I'm certain you're aware of the explosion in popularity of iPhone, iPod Touch and iPad applications. Even if you don't personal one of these devices, you've probably noticed one of Apple's commercials showing how amazingly fun or useful all their apps are.
Businesses are obtaining into the app craze by the thousands. Not only are new businesses becoming formed to build apps, but many current companies are developing their personal apps, either as an additional income stream or just as a way to build their brand.
In fact, a lot of businesses are beginning to think of apps as the new website: each business should have one!
Here's something to believe about: who's actually building all these apps?
There's currently a massive disparity in between supply and demand when it comes to iOS development. The iOS platform didn't even exist 3 years ago, and suddenly there are tens of thousands of businesses and people desperately searching for individuals to develop their apps.
It's a fantastic time to be an iOS developer. Obviously new app businesses have a need for developers, but even the large established companies need individuals. You don't have to look far to find places searching to hire, and you can also do fantastic working as a consultant or freelancer. Many companies aren't searching to develop an app in-house if app development isn't a core part of their business.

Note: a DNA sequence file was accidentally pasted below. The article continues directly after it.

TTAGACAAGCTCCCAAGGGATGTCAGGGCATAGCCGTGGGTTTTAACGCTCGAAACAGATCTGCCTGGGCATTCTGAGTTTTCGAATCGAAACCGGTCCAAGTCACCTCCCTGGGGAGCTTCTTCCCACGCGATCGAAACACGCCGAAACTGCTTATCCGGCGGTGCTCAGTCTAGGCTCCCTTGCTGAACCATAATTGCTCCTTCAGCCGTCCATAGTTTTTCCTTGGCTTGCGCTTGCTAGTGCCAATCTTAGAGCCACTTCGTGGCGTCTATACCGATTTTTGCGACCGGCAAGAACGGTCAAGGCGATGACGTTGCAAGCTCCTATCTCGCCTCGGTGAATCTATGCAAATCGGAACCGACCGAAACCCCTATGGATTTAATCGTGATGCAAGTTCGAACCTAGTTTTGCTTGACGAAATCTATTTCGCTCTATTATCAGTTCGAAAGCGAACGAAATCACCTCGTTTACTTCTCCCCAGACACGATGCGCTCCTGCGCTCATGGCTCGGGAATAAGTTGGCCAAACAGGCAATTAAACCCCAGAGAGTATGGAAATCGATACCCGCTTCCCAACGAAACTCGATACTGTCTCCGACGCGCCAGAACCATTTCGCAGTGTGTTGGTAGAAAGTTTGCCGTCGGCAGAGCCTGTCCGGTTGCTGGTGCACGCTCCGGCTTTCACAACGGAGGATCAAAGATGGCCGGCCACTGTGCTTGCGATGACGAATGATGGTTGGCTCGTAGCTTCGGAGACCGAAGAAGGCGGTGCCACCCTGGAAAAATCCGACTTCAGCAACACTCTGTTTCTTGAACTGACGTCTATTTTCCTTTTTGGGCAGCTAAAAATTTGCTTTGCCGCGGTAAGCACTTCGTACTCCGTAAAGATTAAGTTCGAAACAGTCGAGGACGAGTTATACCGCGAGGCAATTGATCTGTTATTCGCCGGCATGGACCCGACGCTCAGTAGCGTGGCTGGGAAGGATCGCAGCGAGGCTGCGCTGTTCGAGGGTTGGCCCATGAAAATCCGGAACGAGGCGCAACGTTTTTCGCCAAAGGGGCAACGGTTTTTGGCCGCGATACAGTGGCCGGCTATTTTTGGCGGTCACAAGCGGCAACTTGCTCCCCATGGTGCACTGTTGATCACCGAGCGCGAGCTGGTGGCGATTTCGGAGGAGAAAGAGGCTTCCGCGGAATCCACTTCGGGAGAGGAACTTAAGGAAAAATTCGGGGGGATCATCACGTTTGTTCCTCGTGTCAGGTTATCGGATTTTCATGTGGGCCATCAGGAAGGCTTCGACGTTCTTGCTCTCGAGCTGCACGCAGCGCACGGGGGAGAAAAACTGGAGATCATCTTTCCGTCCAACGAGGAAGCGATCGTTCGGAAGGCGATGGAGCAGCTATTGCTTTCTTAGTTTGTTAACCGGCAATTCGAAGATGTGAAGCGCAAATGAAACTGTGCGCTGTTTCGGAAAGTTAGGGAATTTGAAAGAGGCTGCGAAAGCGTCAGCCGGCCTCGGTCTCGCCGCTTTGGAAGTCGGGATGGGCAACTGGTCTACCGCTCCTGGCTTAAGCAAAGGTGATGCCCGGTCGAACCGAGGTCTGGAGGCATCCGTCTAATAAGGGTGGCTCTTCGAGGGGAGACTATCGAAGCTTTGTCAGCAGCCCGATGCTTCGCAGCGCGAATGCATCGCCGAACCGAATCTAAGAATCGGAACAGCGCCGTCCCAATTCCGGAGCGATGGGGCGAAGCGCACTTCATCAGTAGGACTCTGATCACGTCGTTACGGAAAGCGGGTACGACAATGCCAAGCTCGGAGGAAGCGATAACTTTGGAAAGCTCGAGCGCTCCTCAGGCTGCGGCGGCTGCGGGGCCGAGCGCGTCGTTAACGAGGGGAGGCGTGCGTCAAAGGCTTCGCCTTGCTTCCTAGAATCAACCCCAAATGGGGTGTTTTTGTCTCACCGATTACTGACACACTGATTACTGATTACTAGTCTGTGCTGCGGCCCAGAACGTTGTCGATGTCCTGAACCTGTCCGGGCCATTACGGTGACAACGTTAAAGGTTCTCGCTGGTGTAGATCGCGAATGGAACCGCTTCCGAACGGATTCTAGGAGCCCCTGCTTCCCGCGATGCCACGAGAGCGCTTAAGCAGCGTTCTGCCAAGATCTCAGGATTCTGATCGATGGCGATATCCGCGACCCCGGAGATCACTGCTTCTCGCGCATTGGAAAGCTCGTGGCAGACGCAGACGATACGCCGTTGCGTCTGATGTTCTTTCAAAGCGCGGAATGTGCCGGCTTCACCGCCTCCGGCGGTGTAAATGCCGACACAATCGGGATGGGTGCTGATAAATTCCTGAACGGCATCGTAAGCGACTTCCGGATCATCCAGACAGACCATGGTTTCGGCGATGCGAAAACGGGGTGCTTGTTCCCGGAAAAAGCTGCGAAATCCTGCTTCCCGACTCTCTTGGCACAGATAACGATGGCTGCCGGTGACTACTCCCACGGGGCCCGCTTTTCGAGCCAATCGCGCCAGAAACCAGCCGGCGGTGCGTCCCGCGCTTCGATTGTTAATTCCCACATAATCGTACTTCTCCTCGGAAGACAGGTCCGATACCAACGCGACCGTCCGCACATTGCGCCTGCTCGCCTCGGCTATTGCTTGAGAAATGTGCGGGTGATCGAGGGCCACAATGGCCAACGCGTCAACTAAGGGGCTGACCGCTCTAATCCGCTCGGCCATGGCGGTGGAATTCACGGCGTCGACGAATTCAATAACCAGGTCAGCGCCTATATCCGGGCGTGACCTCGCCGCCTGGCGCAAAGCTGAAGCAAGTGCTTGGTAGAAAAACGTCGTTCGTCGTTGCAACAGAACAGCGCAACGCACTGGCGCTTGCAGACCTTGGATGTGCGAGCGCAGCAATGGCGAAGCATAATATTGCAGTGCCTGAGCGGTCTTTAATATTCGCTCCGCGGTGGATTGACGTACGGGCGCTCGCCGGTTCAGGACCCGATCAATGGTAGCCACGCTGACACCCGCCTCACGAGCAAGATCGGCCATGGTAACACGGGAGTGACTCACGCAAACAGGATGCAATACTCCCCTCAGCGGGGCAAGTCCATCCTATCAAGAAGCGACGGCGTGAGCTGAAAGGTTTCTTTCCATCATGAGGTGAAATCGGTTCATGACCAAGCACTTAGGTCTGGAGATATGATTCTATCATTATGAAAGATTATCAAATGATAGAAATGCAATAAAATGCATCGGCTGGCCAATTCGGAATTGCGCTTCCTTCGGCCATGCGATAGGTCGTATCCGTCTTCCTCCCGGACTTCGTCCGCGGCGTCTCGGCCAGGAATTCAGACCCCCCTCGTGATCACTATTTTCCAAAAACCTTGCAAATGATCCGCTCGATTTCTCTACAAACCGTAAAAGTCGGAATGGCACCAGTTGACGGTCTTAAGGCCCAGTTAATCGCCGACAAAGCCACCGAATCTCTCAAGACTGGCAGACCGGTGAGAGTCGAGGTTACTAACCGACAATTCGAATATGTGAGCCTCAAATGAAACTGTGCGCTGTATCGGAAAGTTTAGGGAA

In addition, no matter exactly where you're situated in the globe, there probably isn't a lot of outsourcing for iOS development. It's just too new a platform. Off-shore development shops like to concentrate on large, established platforms for which certifications are available. This is why.NET and other Microsoft platforms are so massive in the outsourcing world, while open supply platforms are comparatively limited. The iOS platform is nonetheless only a couple of years old, and Apple has however to create an official certification plan.
I expect this demand is only going to continue, at least in the short term of the subsequent few years. The iPhone is still hugely popular, and is continuing to be added to new carriers, which indicates new users. The iPad's growth has been enormous even in the relatively brief time it's been available.
An additional aspect not to discount is the Mac App Store. I expect it to only get much more well-liked as it becomes additional integrated with Mac OS X Lion. If you're an iOS developer, it's only a very brief jump to developing Mac apps.
Learning to create apps doesn't have to be hard -- although the language, Objective-C, is new to most, there's lots of documentation available, whether it be from Apple's website, books, courses, or online tutorials. Even if you're presently employed, it's a great ability to have in your back pocket.